Walt Disney Co.'s “Avengers: Age of Ultron” is a global juggernaut, taking in more than $650 million in ticket sales worldwide since debuting last weekend.
But “Avengers” has touched off a dispute between Disney and U.S. theater owners over new rules for showing the company’s movies.
The dispute centers on terms of a licensing agreement amended by Disney in March that changes how movie passes and ticket discounts are handled for its films, including “Avengers.”
In a recent letter to Disney, John Fithian, president of the National Assn. of Theatre Owners, said he had received “an avalanche of complaints, concerns and fears” from his members over the licensing agreement.
Among the objections was changing the hours of when theaters could show discounted matinee screenings of Marvel Studios’ “Avengers,” according to a person with knowledge of the letter’s contents.
In the April letter, Fithian also cited concerns about using a national average ticket price published by his trade group as the basis for calculating box-office revenue splits, rather than the standard practice of using local market prices.
Such a practice, Fithian wrote, would discourage theaters from offering discounts and lead to a “cycle of price increases” that may violate federal and state price-fixing rules.
Disney has recently backed away from its stipulations on matinee screenings and is exploring other ways to calculate revenue splits that would not use a national ticket price average, the person with knowledge of the matter said.
A spokesman for Disney said that since sending a letter in March outlining revised terms of the licensing agreement it has only heard from a handful of exhibitors and is willing to discuss the matter with any theater owners.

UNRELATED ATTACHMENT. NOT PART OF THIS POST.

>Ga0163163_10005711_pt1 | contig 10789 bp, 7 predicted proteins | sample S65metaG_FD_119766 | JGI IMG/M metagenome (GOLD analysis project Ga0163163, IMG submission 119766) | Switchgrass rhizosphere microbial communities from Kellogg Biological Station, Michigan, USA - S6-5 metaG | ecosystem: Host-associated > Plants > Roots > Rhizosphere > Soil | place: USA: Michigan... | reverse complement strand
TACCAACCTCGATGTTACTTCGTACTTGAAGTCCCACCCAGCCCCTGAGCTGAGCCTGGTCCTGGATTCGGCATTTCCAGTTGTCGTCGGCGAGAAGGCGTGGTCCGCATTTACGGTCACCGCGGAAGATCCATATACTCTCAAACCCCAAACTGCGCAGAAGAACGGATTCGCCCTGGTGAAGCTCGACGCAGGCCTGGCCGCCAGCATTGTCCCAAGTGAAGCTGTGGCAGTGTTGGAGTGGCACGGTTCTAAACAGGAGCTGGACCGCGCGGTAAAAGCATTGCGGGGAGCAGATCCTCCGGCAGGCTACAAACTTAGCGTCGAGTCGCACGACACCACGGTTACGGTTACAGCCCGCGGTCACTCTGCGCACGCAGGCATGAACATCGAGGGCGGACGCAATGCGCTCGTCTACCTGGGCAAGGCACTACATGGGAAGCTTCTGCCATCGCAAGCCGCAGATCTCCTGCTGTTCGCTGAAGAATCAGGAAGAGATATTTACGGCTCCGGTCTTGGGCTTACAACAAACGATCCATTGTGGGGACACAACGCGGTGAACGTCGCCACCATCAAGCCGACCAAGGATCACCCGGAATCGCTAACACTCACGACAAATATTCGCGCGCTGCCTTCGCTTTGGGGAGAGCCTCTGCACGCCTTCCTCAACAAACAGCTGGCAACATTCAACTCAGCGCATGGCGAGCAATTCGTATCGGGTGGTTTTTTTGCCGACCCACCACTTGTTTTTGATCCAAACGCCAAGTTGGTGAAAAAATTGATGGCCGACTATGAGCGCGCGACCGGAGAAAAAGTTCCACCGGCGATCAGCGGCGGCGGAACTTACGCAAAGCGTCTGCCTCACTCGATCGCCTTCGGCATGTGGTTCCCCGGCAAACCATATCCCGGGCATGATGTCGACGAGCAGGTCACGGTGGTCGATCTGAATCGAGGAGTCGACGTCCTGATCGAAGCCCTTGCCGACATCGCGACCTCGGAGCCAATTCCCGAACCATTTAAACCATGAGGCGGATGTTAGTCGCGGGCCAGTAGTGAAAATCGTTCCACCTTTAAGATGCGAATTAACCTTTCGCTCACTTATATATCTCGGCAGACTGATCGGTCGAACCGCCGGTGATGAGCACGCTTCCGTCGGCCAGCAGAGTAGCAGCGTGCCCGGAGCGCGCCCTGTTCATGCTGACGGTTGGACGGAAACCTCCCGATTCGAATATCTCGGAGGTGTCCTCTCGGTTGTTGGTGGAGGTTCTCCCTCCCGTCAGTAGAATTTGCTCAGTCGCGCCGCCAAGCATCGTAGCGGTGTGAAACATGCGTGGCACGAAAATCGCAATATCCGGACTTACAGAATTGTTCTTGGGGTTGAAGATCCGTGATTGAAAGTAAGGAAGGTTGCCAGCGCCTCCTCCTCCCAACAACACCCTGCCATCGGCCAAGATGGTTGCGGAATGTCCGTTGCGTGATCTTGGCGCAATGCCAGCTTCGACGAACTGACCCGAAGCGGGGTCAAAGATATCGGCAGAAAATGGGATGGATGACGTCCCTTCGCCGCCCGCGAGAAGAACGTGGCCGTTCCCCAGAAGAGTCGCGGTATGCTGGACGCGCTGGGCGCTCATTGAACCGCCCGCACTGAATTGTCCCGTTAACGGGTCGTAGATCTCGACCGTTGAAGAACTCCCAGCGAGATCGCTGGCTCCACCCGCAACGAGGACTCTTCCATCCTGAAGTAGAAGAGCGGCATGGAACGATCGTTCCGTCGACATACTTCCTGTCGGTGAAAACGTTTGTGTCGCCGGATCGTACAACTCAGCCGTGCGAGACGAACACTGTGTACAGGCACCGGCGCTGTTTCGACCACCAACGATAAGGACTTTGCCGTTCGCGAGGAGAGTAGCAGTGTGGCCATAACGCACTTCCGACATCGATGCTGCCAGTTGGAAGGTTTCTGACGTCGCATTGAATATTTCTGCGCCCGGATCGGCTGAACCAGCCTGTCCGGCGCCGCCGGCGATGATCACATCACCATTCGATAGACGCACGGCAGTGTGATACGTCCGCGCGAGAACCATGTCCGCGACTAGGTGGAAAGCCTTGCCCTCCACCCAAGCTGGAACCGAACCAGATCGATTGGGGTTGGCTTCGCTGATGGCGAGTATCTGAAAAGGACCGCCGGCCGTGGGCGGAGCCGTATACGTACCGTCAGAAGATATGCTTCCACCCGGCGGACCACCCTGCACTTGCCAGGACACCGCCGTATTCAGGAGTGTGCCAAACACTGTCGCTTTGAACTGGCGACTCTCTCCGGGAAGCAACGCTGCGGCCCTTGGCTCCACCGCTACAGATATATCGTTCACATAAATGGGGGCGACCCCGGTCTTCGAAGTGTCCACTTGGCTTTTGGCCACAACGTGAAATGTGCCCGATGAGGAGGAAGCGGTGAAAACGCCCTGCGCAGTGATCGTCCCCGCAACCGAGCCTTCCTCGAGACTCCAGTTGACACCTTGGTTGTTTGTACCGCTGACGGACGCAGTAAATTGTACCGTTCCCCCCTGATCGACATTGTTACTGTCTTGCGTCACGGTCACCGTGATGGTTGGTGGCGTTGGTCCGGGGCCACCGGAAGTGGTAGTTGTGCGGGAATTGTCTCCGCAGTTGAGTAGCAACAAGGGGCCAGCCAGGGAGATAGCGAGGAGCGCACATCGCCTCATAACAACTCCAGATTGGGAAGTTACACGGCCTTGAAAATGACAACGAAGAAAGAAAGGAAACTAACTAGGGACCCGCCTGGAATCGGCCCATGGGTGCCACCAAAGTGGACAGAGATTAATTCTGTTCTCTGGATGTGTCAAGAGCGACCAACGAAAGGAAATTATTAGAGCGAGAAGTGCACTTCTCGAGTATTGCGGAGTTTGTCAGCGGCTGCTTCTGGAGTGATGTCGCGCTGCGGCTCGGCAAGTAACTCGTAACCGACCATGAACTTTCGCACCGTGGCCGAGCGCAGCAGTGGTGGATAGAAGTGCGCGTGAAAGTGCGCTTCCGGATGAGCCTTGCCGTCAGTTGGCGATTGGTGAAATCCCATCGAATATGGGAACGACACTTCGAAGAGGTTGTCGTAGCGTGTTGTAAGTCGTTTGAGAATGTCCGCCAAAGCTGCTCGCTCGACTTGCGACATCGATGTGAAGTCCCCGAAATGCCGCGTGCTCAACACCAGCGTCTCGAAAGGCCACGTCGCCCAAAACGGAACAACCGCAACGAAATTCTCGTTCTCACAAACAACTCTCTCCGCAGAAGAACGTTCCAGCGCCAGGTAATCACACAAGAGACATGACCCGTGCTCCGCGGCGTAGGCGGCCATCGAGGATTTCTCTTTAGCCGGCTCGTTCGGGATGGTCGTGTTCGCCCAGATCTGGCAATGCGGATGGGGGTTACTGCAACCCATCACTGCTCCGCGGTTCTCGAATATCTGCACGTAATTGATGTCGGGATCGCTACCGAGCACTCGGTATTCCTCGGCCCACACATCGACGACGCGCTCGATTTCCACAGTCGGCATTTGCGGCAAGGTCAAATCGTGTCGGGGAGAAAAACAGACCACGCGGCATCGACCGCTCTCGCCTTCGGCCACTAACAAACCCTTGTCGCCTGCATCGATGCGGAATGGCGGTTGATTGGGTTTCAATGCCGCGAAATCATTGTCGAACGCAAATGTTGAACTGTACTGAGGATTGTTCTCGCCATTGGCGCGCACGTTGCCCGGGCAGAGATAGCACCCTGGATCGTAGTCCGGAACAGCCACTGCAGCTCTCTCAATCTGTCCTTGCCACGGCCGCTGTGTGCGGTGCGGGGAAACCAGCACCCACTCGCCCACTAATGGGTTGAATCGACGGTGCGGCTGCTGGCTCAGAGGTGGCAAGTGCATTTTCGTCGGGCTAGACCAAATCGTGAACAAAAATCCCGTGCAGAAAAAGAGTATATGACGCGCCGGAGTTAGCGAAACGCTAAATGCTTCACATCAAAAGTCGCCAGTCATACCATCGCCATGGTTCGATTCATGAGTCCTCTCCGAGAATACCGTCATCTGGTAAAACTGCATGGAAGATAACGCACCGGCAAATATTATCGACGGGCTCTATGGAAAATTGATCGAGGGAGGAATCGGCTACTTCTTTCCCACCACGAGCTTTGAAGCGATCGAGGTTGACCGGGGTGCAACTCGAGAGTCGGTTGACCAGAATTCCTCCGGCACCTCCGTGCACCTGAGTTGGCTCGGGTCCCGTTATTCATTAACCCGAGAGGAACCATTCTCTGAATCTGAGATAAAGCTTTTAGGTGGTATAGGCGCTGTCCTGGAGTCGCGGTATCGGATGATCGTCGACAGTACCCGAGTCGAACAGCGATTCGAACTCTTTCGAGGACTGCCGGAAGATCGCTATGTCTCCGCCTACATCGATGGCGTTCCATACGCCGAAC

Underscoring its growing global clout, Disney renegotiated its terms with exhibitors in 2013, allowing it to command a more generous cut of the box-office take on certain tent-pole pictures. The company will receive about 60% of receipts in the U.S. and Canada on the “Avengers” film.
That’s well above the roughly 50/50 revenue split typically agreed upon by studios and theater owners, although some other blockbuster Hollywood films have been handled similarly in recent years.
On a Tuesday morning conference call with analysts, Disney Chairman and Chief Executive Robert Iger was asked about the dispute with theater owners.
“We have obviously with our film strategy created and will continue to create huge value for the theater owners here in the United States and around the world,” he said. “And clearly with the hand that we have got — Disney and Pixar and Marvel and ‘Star Wars’ — our discussions in terms of the rates that we get paid or the splits have factored in the films that we release.”
Iger said he would not “get specific about how much more we could get or what the nature of the discussions are.”
“I want to emphasize, again, the investment this company has made in its motion pictures and the results are evident in terms of the value ... to the theater owners,” Iger said.
Disney’s clout with exhibitors is only expected to grow with the forthcoming release of “Star Wars: The Force Awakens,” the first movie made in that franchise since the company acquired Lucasfilm for $4.05 billion in 2012. “The Force Awakens,” directed by J.J. Abrams, comes out Dec. 18. The picture has generated intense interest from fans; the film’s second teaser trailer racked up more than 88 million views in just the first 24 hours after it debuted online in April.
Analyst Robin Diedrich of Edward Jones Research said that the success of the new “Avengers” film and other movies from producer Marvel give Disney “a little more leverage than other brands, frankly, in going to talk to theater owners.”
“And, certainly, with what we are seeing with the trailers on ‘Star Wars’ — and we know that is a well-established brand — they have to be thinking about that as well,” Diedrich said.
Disney reported Tuesday that its domestic theme parks and its consumer products business drove the company to a 10% increase in net income for its fiscal second quarter.
The Wall Street Journal first reported on Disney’s dispute with theater owners.
Shares of Disney were up a little more than 1% to $112.15 in midday trading on Tuesday after closing at $111.03 on Monday.
Follow @DanielNMiller for film business news